Acuity-sensitivity trade-offs of X and Y cells in the cat lateral geniculate complex: Role of the medial interlaminar nucleus in scotopic vision

D. Lee, C. Lee, J. G. Malpeli

Research output: Contribution to journalArticlepeer-review

Abstract

1. The cat medial interlaminar nucleus (MIN) receives inputs almost exclusively from tapetal retina, suggesting that the MIN has a special role in dim-light vision. In this study we compared the sensitivities of cells in the MIN with those in layers A and magnocellular C of the lateral geniculate nucleus (LGNd), using drifting sinusoidal gratings to determine contrast thresholds as a function of spatial frequency and retinal adaptation level over the entire scotopic range. 2. About one-half of the cells recorded in the MIN and layer A had brisk responses that could be nulled by properly positioned, counterphased sinusoidal gratings, and were classified as X cells. The rest of the cells in the MIN and layer A, as well as all cells recorded in layer C, were Y cells. 3. MIN cells had higher contrast sensitivity than layer A cells for low spatial frequencies (0.15 cycles/deg and below) over a wide range of adaptation levels, both overall and for separate comparisons within X or Y cells. Layer C Y cells were intermediate in sensitivity between MIN and layer A Y cells. For low spatial frequencies, Y cells as a group were more sensitive than X cells, whereas the reverse was true for high spatial frequencies. 4. These data enable one to determine the lowest adaptation level at which stimuli of a given contrast can be detected for a given structure. At the lowest spatial frequencies, the MIN can function at adaptation levels ~1 log unit below layer A, averaged over all stimulus contrasts. In contrast, the tapetum lowers luminance threshold by at most 0.16 log unit. 5. For scotopic conditions and eccentricities within 15° of the area centralis, contrast sensitivity decreases with eccentricity for low spatial frequencies and remains flat or slightly increases for high spatial frequencies. This relationship, which is opposite to that found for photopic vision, is strongest for MIN Y cells. 6. These data support the hypothesis that the retinal conflict between sensitivity and acuity is ameliorated in the CNS through separate thalamic relays with different degrees of afferent convergence. MIN cells have higher luminance sensitivity than layer A cells, but at the expense of acuity. Layer C appears to occupy an intermediate position in this trade-off.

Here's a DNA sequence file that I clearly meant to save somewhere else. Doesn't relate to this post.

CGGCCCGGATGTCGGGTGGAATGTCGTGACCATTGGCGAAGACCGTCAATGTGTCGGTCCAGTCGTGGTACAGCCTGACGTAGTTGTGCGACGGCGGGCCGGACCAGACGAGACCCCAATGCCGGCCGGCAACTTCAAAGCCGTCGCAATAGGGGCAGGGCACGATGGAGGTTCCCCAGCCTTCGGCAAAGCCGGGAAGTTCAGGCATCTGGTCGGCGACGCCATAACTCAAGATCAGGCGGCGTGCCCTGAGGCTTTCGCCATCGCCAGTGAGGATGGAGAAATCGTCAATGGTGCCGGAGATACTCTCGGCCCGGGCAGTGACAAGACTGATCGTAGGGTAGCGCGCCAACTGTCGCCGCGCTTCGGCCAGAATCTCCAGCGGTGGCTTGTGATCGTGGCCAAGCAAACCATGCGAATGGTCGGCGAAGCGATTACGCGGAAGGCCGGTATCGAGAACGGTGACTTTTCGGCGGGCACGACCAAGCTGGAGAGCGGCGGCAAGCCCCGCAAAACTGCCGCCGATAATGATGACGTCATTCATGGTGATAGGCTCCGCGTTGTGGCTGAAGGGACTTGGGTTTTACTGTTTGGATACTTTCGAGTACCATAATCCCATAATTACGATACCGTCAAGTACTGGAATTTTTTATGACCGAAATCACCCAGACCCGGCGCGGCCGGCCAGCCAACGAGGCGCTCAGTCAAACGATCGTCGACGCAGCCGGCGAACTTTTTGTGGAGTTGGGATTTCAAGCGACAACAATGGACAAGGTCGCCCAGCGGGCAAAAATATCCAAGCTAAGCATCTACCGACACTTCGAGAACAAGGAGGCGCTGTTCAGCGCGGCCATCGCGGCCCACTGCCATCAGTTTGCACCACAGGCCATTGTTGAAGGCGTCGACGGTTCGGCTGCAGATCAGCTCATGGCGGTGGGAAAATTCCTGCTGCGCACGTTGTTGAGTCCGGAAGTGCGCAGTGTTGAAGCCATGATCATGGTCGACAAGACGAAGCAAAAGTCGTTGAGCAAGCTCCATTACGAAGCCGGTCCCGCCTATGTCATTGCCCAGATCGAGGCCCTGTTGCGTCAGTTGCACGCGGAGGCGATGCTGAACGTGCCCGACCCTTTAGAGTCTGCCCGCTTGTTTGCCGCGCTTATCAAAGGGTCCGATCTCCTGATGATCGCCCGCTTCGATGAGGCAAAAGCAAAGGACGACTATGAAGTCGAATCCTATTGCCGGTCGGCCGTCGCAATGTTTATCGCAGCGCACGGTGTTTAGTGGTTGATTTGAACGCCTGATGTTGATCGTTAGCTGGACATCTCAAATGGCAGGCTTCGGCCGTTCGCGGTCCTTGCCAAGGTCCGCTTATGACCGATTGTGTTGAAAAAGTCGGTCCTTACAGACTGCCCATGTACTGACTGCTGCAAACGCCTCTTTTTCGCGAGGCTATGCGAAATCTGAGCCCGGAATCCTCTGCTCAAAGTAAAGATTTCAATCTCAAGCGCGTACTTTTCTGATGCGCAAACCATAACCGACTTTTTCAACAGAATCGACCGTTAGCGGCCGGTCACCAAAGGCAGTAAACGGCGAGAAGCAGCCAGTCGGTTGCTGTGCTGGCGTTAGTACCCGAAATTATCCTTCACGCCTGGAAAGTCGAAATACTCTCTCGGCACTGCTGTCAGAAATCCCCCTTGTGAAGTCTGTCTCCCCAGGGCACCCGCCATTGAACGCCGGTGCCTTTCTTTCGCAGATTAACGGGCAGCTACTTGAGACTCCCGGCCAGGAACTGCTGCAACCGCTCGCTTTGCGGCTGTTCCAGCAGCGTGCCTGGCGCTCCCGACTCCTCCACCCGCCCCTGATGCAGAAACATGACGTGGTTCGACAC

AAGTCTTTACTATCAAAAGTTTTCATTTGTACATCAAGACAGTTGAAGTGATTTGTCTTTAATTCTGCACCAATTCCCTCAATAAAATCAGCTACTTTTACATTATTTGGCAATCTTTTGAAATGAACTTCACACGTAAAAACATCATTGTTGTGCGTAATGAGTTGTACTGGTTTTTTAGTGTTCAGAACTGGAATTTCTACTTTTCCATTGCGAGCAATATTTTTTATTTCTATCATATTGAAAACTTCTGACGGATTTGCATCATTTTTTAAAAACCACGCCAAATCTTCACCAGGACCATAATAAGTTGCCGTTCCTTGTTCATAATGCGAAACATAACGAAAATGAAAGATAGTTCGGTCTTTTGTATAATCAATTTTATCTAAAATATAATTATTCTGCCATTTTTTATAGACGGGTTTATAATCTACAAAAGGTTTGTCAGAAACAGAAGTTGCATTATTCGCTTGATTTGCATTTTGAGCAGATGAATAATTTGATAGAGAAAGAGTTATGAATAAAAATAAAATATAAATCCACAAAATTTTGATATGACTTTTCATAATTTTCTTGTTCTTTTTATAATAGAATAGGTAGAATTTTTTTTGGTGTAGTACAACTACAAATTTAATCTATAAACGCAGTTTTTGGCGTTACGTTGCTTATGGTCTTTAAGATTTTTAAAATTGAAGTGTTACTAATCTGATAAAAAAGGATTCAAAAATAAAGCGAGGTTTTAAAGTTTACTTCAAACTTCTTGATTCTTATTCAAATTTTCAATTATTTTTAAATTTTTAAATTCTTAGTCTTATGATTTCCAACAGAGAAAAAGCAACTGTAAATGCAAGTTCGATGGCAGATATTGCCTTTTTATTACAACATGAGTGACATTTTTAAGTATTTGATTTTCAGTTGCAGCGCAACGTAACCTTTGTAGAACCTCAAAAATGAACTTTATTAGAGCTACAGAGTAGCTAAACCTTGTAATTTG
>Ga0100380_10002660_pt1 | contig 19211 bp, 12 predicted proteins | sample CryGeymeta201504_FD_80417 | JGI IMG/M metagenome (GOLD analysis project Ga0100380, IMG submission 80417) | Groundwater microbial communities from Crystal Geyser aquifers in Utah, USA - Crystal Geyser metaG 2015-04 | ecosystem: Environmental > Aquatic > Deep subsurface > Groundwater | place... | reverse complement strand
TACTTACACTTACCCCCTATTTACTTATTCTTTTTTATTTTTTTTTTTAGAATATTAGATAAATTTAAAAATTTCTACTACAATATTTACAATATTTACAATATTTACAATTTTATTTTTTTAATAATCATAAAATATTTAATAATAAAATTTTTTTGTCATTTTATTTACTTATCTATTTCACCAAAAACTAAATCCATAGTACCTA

Original languageEnglish (US)
Pages (from-to)1235-1247
Number of pages13
JournalJournal of neurophysiology
Volume68
Issue number4
DOIs
StatePublished - 1992
Externally publishedYes

ASJC Scopus subject areas

  • General Neuroscience
  • Physiology

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